I have been a fan of Ann's writings and her outspoken-ness on feminist issues for many years. It was an honor to have her speak about Paul's writings and join in on the panel discussions. Plus I loved having another mother in the group...

Ed telling that knife story with some flare....

At the SXSW panel David spoke of Paul's influence on his own writing and about how much he loved Outlaw Blues. I met David Fricke at a Patti Smith concert in 1995, in San Diego. Paul and I were guests backstage and afterwards we went out to eat with David. It was always a pleasure to sit back and listen to what Paul and another practicing rock writer would have to say about the current state of art. 

In 2008 I made a trip to New York and met with my friend David Bither and told him how Paul's health was deteriorating and we talked of a plan, of getting a group of Paul friends together to help create an awareness of Paul's situation  (i.e. needing funds to pay for health care). We rallied a super group of 7 friends including himself; Lenny Kaye, Jon Landau, Jonathan Lethem, Johan Kugelberg, Will Amato, and David Fricke. They met several times and devised a plan which jump started a fund-raiser that helped me get Paul special care and into a nursing home in our town. 

I will forever be grateful to Davids support and soothing words, at a time when Paul, and I, really needed it. 

The panel was an hour and we only had enough time for a couple of questions. Jim Fouratt chimed right in, from the crowd, and talked about the Be In he and Paul organized at New Yorks Central Park in 1967. 
Someone asked about Paul's spiritual side, and the panel got quiet, finally David Fricke fobbed that ball over into my court. Actually though not the place to talk about it at length, Paul's spiritual practices and pursuits over the years are indeed pretty interesting and did have an affect on his writings. I think I mentioned his belief in tithing, in which he would subscribe and pay extra to his favorite magazine The Sun, and his Buddhist studies. He and I went on several Thich Nhat Hahn retreats. I think the thing he dug most about Hahn was his anti war stance, and that Martin Luther King nominated him for the Nobel Peace Prize back in 1964.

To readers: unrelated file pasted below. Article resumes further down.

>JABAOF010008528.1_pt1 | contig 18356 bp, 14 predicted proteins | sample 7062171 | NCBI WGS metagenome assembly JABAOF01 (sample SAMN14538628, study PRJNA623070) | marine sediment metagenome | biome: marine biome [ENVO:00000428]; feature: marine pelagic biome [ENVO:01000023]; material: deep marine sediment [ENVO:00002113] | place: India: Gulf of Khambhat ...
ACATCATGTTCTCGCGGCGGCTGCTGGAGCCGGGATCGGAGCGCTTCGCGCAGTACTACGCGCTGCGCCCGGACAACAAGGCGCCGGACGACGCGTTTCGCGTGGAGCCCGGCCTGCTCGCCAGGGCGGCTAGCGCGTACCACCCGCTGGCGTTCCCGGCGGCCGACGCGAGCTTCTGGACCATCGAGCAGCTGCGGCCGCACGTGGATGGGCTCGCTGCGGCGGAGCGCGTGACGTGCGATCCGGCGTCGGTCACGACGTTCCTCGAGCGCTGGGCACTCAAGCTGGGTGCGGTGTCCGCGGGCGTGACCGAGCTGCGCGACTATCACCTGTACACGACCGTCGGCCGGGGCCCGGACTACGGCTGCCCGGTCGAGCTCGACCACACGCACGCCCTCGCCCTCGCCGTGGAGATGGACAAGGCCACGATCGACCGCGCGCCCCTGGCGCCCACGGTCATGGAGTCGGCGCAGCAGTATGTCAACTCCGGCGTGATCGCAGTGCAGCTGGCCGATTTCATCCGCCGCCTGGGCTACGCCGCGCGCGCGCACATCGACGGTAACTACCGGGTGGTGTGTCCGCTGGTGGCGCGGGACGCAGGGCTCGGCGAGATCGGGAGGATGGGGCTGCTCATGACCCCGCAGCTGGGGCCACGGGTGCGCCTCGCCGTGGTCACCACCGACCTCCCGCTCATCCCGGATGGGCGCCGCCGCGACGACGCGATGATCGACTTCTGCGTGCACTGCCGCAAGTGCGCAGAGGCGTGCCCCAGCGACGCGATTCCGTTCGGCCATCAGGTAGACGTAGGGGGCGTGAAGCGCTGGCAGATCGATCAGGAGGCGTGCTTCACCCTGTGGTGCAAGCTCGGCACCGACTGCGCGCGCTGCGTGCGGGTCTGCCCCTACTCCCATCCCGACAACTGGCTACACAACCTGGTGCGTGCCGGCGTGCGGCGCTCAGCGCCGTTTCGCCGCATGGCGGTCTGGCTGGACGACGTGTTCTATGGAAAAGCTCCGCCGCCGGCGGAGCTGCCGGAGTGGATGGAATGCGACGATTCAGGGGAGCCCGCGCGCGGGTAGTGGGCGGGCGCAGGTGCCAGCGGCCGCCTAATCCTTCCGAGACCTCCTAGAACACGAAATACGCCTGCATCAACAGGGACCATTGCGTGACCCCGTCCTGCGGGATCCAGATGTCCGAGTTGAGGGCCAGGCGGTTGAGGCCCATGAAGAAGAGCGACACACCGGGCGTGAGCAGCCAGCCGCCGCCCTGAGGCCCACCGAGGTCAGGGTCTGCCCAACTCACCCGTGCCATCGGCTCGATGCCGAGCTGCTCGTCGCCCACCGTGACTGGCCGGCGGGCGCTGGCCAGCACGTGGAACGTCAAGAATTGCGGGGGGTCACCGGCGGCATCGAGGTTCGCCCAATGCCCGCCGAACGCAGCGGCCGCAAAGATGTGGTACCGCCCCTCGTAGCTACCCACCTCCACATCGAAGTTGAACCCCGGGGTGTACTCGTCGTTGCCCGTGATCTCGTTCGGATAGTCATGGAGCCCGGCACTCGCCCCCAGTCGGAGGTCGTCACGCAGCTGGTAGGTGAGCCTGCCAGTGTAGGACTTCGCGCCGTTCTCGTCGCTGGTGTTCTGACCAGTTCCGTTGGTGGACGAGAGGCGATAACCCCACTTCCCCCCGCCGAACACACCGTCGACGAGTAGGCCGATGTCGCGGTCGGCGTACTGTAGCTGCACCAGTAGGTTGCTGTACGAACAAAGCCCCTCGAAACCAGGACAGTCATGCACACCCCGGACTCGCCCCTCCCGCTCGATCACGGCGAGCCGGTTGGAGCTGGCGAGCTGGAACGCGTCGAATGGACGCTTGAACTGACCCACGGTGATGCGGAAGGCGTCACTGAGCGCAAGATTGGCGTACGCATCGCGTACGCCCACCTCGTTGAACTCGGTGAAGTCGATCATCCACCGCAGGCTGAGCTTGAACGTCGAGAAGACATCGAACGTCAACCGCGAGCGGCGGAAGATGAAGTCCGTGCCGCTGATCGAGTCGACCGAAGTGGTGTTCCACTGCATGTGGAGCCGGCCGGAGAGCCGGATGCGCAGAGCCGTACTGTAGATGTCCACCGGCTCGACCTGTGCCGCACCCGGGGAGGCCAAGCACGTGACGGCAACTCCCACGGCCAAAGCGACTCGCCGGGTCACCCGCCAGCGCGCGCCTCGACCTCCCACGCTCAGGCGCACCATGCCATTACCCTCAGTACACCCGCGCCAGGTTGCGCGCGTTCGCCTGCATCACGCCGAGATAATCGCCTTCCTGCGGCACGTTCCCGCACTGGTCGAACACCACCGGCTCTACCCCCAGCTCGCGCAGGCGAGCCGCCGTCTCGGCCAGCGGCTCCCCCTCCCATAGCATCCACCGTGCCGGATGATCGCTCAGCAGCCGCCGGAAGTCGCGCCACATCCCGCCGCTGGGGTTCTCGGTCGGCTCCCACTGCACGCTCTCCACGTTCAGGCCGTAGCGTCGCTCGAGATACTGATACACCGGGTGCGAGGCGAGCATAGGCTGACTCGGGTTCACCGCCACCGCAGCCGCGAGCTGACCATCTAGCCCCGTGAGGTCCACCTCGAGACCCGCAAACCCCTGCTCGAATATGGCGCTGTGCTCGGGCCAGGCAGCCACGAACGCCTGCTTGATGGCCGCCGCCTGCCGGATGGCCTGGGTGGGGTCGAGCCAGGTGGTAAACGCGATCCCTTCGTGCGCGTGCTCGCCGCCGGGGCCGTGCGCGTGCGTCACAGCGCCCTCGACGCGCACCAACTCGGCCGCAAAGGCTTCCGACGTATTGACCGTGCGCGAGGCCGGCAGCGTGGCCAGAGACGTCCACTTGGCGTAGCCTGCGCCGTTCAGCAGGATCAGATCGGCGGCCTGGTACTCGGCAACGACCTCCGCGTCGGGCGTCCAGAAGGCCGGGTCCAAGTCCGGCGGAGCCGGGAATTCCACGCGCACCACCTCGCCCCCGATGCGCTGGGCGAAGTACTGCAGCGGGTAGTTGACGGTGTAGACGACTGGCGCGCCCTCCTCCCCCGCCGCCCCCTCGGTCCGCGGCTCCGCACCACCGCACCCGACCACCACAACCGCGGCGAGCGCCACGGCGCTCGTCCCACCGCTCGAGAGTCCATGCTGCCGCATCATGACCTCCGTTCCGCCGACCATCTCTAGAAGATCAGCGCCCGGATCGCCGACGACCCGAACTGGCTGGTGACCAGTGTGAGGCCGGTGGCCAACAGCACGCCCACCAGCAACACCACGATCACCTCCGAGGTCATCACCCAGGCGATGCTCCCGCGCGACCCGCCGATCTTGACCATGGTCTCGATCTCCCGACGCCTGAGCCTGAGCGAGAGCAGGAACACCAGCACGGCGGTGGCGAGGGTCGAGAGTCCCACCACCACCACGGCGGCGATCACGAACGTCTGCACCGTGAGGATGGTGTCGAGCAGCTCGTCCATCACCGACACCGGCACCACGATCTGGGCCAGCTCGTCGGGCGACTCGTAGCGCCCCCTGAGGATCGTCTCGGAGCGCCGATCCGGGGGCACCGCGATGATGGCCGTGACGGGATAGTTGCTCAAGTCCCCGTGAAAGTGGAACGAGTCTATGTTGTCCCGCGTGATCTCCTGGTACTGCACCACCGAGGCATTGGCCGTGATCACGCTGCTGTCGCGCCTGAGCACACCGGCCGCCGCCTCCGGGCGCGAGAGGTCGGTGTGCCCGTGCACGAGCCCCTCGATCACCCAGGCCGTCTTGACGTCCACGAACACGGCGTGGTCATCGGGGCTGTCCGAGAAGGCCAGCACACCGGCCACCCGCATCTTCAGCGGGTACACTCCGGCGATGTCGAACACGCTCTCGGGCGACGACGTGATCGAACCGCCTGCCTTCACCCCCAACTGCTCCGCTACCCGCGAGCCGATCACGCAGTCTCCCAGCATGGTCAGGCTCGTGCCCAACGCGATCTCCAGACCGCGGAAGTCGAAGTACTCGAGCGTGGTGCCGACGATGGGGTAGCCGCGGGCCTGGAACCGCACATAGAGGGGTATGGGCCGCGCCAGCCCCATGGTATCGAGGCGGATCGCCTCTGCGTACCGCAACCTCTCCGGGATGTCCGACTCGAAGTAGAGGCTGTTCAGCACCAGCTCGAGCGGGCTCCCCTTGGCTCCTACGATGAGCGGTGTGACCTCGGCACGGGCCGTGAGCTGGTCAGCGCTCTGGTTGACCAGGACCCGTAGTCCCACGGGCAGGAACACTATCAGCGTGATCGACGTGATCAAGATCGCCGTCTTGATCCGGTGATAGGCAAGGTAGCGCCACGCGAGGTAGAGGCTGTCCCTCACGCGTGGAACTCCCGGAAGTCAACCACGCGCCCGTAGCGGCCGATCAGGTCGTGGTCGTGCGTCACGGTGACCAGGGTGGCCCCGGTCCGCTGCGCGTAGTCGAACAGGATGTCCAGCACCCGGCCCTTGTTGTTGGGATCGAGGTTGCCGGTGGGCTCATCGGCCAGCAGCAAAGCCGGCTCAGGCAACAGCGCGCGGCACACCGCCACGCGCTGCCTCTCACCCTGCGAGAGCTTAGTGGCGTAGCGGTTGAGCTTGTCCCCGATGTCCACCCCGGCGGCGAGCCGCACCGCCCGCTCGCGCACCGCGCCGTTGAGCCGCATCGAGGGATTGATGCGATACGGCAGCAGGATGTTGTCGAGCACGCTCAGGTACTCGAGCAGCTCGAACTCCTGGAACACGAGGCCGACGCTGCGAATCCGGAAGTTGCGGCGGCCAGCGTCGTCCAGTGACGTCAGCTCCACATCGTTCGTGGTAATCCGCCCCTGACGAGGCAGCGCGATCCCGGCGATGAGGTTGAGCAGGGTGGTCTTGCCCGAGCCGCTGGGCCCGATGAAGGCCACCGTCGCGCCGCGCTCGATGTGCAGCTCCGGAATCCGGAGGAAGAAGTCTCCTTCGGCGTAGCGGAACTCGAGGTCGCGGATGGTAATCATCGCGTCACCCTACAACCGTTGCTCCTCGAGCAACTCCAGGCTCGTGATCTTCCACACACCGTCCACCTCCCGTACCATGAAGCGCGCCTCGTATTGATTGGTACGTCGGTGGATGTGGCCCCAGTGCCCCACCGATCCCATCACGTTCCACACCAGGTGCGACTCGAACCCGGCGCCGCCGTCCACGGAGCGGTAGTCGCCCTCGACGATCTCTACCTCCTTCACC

Thanks to everyone that participated and came to the Paul Williams panel this year. Thanks to SXSW for hosting it. It was a true pleasure to see Paul's good influence living on...

Saturday, July 5, 2014

Horsepower: Live at Alan Bershaw's

This was recorded by Alan and his NYC editing, production friend August of 2013 at a house concert in New Brittain, CT. I'm pretty sure they had two cameras going on, but I'm not sure now, my main job was try to remember the chords and to not fall in the pool, which was a few feet to my right. 

At one point a big odd bug flew down by my fingers while I played guitar and hovered for a minute or two. I think it was possibly a special visitation from a dear friend.

Sunday, June 22, 2014

Love In The Light Of Day

So dang sad that family can become so separated at a time like this, just when he needs them to come together and love and rally for him.

I am still so deeply grateful to my husband Paul Williams family; his ex wives, and his adult children, and dear friends for being so incredibly supportive of what we had to go through with Paul's care in and out of the nursing home, and ultimately his passing last year. Everyone was gracious, generous, compassionate, and dignified in a time of heart break.

Paul was so happy to see us all coming together, being there for him. I wonder, does it have something to do with the way he lived his life? 

Paul was so fiercely honest, he 
couldn't keep secrets, really he couldn't. He always loved, in his own way all these people in his life. That love was enduring and it was a thing I loved, honored, and respected about him. Nothing and no one was exiled from his life. Not perfect, to be sure, but a form of loving that was inclusive and out in the light of day.

Paul's last few weeks; with our son Alexander, me, first wife Sachiko and her partner